May 09, 2010 | Nat Harwell | Columnists


The good mother

In 1980, my mother tells me, she made the decision to divorce my father. She believed her decision was the right one for her and her girls.

Her mother, Mamoo, was supportive. She offered to clear her tenant out of her duplex in Columbus, Ga., so we could move in, but my mother declined.

May 09, 2010 | Jackie Gingrich Cushman | Columnists


Bad math

I was never great at math, regrettably. Physics fascinated me, and there's no doubt in my mind that at some point - perhaps when the elusive Higgs Boson, or "God particle," is discovered - math will lead us to a more complete understanding of the creation of the universe, and how everything works together. But when I was in high school it became apparent that if math unlocks universal secrets heretofore withheld from mankind's understanding, someone else would have to serve as locksmith.

May 02, 2010 | Nat Harwell | Columnists


Opportunity or fairness

"Why does my brother have lots of boys to play with on our street and there are not as many girls?" my daughter asked. "It's not fair."

I provided the classic reply, "Life's not fair, honey."

May 02, 2010 | Jackie Gingrich Cushman | Columnists


Volunteers and fairies-at-heart

There's one thing in particular that amazes me about living in Covington: That's the number of volunteers and volunteer-based organizations that are at work in this community year 'round. Among our friends, all are volunteering somewhere. It can become a way of life. It's been in my blood for years since I was invited onto the board of the Atlanta Community Food Bank and worked the check-out register in its cavernous food warehouse.

April 30, 2010 | Staff Report | Columnists


Kissing the Blarney Stone: Schools should focus on educating

The people who pay taxes in this county and all of us who have children or grandchildren have every right to be concerned with what is happening to our school system.

April 25, 2010 | T. Pat Cavanaugh | Columnists


Tell me about school

The old man had not had a good day. He set out after breakfast to accomplish the fairly simple task of mowing his modest yard for the first time in 2010. But after cleaning away winter storage grime, installing a new spark plug and pouring in fresh gas and oil, he became frustrated when on the first pull the lawn mower's starter cord broke. Standing there, holding the rubber T-handle, he watched the bulk of the cord ratchet away into the mower's motor housing.

Two trips to the hardware store failed to bear fruit before the stubborn old ...

April 25, 2010 | Nat Harwell | Columnists


Addressing school cut concers

Over the past seven years while serving on the Newton BOE I like to think I have listened to my community. The challenges have changed over the last seven years. When I began serving in 2003, there were 13,700 students in our system; today there are over 19,400 students in our system. I appreciate all of the professionals who on a daily basis teach, feed, protect, clean up after and transport our children.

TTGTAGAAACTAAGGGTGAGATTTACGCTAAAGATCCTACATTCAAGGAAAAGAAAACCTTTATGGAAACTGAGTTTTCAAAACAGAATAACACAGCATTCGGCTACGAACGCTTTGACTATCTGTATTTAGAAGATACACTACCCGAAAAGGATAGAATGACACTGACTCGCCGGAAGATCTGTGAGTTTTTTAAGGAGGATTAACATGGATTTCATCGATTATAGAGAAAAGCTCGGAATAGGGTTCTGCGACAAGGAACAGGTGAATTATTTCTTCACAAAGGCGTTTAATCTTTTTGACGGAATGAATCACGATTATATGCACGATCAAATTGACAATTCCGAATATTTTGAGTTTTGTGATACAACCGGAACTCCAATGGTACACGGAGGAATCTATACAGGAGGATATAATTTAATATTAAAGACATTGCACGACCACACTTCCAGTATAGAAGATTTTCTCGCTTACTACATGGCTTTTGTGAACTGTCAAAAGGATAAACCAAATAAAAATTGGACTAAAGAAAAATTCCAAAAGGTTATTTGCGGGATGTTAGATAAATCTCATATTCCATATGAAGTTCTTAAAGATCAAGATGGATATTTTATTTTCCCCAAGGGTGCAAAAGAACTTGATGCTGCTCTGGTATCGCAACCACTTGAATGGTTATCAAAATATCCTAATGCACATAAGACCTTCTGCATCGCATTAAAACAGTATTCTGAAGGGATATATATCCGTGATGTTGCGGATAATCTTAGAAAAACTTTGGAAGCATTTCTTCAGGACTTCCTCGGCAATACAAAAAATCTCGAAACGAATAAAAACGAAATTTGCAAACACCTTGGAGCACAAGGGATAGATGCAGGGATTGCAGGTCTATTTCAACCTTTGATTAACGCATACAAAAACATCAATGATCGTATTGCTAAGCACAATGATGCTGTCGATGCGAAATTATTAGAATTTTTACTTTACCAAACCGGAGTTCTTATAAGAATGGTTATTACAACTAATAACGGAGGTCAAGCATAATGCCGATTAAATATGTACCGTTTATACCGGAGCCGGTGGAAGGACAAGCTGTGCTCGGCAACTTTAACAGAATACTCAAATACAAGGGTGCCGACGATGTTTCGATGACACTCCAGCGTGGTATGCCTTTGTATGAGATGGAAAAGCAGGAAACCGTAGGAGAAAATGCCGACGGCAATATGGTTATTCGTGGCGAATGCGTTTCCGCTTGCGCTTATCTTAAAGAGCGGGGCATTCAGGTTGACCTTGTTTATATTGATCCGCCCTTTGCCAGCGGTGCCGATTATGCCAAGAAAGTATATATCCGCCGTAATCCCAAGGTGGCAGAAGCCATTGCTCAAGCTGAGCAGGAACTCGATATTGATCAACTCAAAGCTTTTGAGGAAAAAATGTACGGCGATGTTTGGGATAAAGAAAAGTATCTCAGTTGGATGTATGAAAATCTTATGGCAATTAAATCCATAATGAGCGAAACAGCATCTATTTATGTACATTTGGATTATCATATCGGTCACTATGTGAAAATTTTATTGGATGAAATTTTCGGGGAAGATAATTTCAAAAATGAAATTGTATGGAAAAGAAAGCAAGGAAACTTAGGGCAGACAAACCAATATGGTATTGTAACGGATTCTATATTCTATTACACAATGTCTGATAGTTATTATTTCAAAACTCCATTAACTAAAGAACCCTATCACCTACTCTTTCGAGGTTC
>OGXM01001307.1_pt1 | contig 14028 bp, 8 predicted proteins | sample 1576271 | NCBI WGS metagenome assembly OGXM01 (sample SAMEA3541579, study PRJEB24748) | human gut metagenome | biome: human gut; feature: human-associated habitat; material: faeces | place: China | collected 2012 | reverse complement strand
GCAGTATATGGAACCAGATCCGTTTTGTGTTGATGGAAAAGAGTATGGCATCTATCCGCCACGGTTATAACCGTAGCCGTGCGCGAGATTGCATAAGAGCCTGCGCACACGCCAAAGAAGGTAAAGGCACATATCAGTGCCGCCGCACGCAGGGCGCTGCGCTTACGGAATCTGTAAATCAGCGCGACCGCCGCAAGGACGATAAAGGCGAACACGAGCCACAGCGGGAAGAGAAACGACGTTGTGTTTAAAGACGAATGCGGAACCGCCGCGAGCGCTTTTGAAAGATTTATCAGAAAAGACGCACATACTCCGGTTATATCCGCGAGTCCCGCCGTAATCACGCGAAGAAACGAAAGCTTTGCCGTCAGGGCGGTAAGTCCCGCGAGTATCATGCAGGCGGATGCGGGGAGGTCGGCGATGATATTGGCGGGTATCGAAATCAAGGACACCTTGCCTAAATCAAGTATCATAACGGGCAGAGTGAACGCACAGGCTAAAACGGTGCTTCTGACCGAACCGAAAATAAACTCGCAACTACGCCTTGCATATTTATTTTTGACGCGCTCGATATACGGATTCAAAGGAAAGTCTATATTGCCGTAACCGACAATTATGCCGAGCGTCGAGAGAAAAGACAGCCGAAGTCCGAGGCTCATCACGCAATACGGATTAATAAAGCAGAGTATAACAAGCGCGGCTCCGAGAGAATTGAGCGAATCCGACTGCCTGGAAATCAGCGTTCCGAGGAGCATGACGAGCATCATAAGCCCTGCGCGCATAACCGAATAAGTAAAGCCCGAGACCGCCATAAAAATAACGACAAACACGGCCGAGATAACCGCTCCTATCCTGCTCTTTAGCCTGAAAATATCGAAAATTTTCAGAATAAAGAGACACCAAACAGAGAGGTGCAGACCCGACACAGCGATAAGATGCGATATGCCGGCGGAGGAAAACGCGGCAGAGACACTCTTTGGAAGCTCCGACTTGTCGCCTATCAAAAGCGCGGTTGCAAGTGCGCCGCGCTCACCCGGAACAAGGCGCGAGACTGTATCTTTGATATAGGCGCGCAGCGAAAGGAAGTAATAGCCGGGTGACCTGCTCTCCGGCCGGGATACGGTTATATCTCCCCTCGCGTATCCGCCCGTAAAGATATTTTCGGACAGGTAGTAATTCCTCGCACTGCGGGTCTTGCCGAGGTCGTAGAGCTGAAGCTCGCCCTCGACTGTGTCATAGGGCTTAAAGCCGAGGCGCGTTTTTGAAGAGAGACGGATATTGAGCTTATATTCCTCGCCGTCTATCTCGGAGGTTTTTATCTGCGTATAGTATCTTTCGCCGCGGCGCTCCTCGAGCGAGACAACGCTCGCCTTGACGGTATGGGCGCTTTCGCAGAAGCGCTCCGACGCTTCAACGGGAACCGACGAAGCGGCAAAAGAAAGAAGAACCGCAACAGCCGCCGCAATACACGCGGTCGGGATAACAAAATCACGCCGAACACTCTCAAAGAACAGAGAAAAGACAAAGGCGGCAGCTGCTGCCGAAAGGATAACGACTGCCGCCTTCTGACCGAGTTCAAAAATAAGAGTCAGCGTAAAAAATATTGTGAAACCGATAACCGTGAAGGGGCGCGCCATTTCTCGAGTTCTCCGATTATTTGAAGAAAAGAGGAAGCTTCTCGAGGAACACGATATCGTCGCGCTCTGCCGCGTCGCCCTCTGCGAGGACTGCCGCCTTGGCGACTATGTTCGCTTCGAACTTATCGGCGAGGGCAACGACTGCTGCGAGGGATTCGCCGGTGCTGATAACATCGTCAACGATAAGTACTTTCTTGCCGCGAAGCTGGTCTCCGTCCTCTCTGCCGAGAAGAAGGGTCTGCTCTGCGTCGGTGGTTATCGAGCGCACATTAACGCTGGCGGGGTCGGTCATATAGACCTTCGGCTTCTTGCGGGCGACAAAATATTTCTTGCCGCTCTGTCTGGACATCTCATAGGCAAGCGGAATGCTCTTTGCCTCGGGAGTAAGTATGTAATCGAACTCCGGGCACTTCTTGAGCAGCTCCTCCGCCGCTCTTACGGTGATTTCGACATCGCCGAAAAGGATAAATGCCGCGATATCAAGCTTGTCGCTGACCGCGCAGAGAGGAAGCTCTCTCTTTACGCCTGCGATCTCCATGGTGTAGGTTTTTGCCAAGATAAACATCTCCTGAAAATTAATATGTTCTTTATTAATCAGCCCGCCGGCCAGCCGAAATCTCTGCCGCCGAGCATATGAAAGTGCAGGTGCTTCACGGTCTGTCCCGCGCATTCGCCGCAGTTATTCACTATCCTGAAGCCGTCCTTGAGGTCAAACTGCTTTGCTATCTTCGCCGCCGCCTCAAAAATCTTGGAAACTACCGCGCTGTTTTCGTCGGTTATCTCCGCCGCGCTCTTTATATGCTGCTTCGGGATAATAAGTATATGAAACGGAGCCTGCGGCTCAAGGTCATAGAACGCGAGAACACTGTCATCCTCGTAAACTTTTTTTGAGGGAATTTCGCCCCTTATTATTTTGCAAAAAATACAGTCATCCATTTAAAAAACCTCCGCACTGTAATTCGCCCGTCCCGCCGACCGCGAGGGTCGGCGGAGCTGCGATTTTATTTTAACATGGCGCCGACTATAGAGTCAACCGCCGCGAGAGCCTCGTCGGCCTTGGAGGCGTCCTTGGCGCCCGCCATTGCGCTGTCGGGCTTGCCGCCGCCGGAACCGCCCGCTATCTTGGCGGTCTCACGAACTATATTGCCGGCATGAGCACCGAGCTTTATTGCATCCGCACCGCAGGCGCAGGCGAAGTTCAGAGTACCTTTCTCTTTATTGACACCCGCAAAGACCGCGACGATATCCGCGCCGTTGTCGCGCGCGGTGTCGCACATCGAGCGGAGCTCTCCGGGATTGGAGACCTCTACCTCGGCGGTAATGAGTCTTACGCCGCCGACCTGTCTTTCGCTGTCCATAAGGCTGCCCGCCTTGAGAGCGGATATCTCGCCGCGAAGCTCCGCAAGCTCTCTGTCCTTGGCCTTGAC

I would like to address some of the points made in The Covington News editorial and letters to the editor.

April 25, 2010 | Cathy Dobbs Guest columnist | Columnists


Politicians don't finish the drill

It is a phrase that UGA football Coach Mark Richt uses often with his players: Finish the drill. In other words, get the job done, do it right, and do it all.

That message seems to have been lost on some of the people serving in political office. The trend now is to get elected to something and then resign. A good example is Sarah Palin, who quit before finishing her term as Alaska's governor. Palin seems to have been an inspiration to a lot of Georgia politicians.

April 21, 2010 | Tom Crawford | Columnists


Who cares about global warming?

In 1971, I joined my parents and older sister in the second annual Earth Day by picking up litter in Carrollton.

April 18, 2010 | Jackie Gingrich Cushman | Columnists


The pace quickens

The pace of the Georgia Legislature is increasing as the clock ticks to the end of the final day, scheduled for April 21.

The Senate recently passed House Bill 307, which includes another tax cut for Georgians and an effort to keep the federal government's hands out of your pockets. The bill contains a $75 million cut in the state portion of a tax on health insurance premiums. Currently there is a 5 percent tax on those premiums, half going to local governments and half to the state. Under the gigantic "Obama Care" bill in Washington, that Georgia tax ...

April 14, 2010 | Staff Report | Columnists


Ryan hammers UGA’s Adams

Bob Ryan, noted sports columnist for the Boston Globe recently ripped the National Collegiate Athletic Association for considering University of Georgia president Michael Adams as CEO of that organization to succeed the late Myles Brand, saying it would be a "colossal mistake." The NCAA search is being conducted by Parker Executive Search of Atlanta, the same firm that recommended Adams for the UGA job.

"Start with the idea that he (Adams) is not an academic," Ryan opines, "Michael Adams is a spinmeister. He is a clever and ruthless politician. He knows how to amass allies - a power-seeking liquor magnate named ...

April 14, 2010 | Dick Yarbrough | Columnists


Grow the carrots

It's spring break week for my children, and this year we are joining others who are staycationing. We spent Monday morning at the Georgia Aquarium, and Tuesday we went to the Atlanta Zoo, where I learned something new and was reminded of something I already knew.

What was new? Pandas bleat to communicate.

April 11, 2010 | Jackie Gingrich Cushman | Columnists